Thandie Newton honors Black Star Wars characters with 'Solo' premiere dress

Adjust Comment Print

While reports had swirled that Ehrenreich, who takes on the role made famous by Harrison Ford, was struggling with the role, most reviewers gave him a thumbs up. But that comic series takes place before Solo: A Star Wars Story, and presumably a big screen spin-off would take place after the events of that movie.

The magazine adds: "Whereas Rogue One tried to convince us it was an effective war movie (which I still don't buy; are war movies usually so boring?) Solo guesses, rightly, that what's being requested of it is pure pleasure". You can see a little bit, but it's certainly not almost as egregious as Justice League, the new gold standard of Frankensteined blockbusters.

In between these shoot-em-ups, Han makes a dash from his grey, industrialised home planet, enlists in and then deserts from the Empire's army, joins a band of robbers, and makes an impressive number of new friends; considering that the film is entitled Solo, it's remarkable how little time its protagonist spends alone. This is A New Hope without the mysticism. That's a youthful Han Solo sitting down to gamble. In this prequel, Solo is played by Alden Ehrenreich who most reviewers felt did an adequate job but well, is just no Ford. An opening text note informs us that "it is a lawless time" in the galaxy far, far away, which means anything could happen and does, which makes for a nice change from the usual "blowing up the Death Star" routine.

Somehow, Solo is able to pack in several surprises. But instead of having an over-arching plot, Solo has a string of tenuously connected, protracted action set pieces, none of which is too coherent, and most of which are obscured by smoke and steam. Here we thought that this might not happen.

As the crew starts to assemble, everything gets much more interesting.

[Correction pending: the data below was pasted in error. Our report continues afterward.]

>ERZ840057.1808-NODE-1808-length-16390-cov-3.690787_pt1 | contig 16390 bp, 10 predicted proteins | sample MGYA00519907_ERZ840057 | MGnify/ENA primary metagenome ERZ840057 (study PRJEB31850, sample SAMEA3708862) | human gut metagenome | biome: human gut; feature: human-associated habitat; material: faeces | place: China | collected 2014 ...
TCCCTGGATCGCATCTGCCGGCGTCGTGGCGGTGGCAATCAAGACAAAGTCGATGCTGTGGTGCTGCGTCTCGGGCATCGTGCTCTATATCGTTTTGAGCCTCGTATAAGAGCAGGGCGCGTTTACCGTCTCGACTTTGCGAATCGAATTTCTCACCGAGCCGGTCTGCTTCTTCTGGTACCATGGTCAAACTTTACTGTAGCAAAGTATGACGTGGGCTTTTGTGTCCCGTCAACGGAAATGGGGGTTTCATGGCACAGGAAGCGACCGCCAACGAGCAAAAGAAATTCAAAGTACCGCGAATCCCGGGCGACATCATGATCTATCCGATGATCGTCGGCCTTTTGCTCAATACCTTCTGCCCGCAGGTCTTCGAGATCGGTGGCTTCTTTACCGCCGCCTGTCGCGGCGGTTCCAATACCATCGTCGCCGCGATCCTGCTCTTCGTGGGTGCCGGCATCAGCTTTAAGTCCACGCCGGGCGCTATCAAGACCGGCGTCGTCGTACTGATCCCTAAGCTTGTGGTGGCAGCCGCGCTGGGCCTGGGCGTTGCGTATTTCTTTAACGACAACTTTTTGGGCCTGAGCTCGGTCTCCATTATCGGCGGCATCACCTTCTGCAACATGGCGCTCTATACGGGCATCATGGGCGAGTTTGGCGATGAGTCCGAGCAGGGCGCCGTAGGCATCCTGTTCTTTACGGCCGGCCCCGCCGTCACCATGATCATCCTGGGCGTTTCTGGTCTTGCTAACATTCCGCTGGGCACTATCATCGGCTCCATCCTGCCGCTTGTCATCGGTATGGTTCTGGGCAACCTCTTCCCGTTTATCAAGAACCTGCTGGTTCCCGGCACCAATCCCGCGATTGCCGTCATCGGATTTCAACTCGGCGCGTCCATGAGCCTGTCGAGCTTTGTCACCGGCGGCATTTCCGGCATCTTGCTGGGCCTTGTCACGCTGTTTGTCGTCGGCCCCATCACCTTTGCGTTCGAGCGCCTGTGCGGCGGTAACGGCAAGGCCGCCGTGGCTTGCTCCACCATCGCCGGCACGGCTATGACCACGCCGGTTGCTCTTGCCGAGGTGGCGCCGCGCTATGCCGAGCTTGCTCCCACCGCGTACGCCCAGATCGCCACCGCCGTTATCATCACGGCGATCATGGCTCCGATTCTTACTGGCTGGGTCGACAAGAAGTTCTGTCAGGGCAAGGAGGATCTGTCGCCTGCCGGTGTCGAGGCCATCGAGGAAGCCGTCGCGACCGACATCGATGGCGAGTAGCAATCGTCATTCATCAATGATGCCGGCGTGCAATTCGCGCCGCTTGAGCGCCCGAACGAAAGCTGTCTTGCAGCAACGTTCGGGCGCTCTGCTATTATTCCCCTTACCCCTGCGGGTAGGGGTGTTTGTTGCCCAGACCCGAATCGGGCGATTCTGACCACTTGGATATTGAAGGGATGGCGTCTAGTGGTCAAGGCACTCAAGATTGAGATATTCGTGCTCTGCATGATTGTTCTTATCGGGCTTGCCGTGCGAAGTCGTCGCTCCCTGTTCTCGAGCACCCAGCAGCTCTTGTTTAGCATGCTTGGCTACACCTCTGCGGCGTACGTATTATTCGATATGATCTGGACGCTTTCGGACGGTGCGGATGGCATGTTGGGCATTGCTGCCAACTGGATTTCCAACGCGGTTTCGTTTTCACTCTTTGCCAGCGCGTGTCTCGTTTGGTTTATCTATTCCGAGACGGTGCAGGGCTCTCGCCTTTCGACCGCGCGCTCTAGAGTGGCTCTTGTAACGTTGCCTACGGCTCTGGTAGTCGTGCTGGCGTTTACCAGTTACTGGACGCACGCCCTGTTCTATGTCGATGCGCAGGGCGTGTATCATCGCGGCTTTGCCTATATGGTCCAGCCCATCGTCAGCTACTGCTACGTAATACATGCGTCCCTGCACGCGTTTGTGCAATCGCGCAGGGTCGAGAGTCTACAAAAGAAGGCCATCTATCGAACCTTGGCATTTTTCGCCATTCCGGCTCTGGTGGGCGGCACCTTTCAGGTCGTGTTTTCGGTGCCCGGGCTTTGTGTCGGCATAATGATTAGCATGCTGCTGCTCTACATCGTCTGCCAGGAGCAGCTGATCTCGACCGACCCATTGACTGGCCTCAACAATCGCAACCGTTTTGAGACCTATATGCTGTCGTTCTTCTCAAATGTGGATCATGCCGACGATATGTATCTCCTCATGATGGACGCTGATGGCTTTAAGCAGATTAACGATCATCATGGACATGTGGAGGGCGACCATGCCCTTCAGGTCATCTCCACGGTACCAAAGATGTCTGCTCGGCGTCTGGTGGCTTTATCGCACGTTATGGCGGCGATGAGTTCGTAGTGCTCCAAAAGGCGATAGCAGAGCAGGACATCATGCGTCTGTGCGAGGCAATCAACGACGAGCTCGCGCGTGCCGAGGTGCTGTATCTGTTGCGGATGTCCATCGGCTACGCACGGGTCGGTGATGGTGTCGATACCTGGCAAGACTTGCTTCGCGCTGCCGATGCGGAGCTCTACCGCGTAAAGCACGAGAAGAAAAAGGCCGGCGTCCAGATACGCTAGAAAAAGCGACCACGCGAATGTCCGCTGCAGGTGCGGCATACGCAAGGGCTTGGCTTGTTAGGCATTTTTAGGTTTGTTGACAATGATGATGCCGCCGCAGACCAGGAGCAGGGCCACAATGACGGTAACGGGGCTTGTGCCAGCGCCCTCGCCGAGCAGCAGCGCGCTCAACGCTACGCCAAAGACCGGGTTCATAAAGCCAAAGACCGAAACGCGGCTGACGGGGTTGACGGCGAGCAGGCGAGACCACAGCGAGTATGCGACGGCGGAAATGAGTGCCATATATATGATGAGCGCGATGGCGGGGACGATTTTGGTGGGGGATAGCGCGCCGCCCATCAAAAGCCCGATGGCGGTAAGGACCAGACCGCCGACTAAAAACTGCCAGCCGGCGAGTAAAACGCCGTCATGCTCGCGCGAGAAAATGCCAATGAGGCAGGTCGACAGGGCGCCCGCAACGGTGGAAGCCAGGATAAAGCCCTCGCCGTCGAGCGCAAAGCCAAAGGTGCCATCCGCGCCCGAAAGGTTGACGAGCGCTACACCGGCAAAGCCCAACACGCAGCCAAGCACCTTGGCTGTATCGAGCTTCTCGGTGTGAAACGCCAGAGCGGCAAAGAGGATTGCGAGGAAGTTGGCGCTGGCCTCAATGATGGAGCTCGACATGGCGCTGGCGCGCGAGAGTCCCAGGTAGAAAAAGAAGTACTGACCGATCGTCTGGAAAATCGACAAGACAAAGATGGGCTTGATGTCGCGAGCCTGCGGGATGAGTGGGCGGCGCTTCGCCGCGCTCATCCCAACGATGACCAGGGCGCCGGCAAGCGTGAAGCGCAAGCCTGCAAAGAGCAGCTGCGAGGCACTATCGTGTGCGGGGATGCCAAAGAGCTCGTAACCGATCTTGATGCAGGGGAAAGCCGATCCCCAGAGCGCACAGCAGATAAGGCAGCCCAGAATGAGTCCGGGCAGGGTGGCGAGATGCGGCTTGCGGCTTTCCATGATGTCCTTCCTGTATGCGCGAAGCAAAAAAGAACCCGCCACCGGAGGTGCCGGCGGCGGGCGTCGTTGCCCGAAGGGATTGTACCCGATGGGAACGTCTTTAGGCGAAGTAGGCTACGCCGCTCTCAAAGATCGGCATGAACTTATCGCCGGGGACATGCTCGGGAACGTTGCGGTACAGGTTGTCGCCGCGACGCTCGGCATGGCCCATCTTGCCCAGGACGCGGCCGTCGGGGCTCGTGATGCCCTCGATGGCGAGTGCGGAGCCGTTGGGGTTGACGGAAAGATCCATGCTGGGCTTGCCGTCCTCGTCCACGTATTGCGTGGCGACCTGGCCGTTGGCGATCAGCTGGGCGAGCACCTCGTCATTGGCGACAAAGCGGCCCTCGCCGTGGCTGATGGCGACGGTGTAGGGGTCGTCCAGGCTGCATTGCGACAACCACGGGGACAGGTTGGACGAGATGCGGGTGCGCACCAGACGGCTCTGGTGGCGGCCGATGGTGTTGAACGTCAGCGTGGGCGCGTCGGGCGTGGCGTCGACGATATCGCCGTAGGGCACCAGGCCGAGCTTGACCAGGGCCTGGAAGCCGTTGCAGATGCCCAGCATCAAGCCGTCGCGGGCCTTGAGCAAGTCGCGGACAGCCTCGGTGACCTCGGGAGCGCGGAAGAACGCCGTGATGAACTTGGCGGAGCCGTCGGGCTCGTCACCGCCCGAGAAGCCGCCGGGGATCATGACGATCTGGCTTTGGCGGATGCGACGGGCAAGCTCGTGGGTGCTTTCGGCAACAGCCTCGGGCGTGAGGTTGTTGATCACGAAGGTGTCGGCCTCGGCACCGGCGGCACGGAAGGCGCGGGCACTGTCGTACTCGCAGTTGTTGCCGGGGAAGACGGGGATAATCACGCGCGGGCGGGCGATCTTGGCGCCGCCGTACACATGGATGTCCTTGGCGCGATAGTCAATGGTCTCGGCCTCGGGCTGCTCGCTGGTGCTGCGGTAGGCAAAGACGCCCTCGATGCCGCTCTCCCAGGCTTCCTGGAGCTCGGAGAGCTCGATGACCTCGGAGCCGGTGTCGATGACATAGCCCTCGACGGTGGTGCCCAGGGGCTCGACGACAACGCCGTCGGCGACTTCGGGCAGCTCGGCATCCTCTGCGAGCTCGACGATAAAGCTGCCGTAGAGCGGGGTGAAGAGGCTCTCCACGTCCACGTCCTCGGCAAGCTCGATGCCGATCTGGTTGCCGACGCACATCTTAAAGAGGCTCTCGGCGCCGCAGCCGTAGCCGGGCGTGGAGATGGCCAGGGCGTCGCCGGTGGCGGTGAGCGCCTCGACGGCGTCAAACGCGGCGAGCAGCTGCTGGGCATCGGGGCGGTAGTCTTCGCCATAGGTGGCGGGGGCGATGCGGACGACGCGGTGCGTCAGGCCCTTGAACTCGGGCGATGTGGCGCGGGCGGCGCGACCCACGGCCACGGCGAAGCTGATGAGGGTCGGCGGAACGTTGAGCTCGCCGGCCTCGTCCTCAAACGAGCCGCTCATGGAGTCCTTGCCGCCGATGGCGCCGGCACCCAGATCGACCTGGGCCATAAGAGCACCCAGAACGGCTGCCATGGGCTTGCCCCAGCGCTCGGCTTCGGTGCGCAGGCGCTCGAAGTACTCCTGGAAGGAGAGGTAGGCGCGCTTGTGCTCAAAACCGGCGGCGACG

Han is a scavenger who lives in Corellia and works for an overlord who keeps him as a slave. Everyone in the film wears different masks, and at one point a character removes theirs to reveal Warwick Davis, no makeup or alien costume to cover his face.

He tells his girlfriend Qi'ra (Game of Thrones' Emilia Clarke) that he wants to be a pilot, the best in the galaxy. Which, admittedly, aren't many, even with Donald Glover reprising Billy Dee Williams' caped mantle as Lando Calrissian.

When bringing to life the story of Han, Chewie and Lando's younger years, I anticipated the movie would touch on well-known beats like the Kessel Run, Chewie's life debt and Han winning the Falcon from Lando.

As the story progresses and alliances shift, I started to think, "OK, we are going to get a deeper look into character development as Alden Ehrenreich plays Han!"

Ehrenreich, who plays the young Solo, isn't the problem with the film, say critics in the film's first reviews released after the embargo broke this morning.

For all the ways Solo could have gone wrong, it wisely aimed for a solid double rather than a grand slam on the first pitch.

I spoke with Harrelson and Newton about their galactic love affair the day after Solo: A Star Wars Story premiered.

One reviewer, New York Post's Johnny Oleksinski, was far more cutting: "Solo, sadly should be frozen forever in carbonite".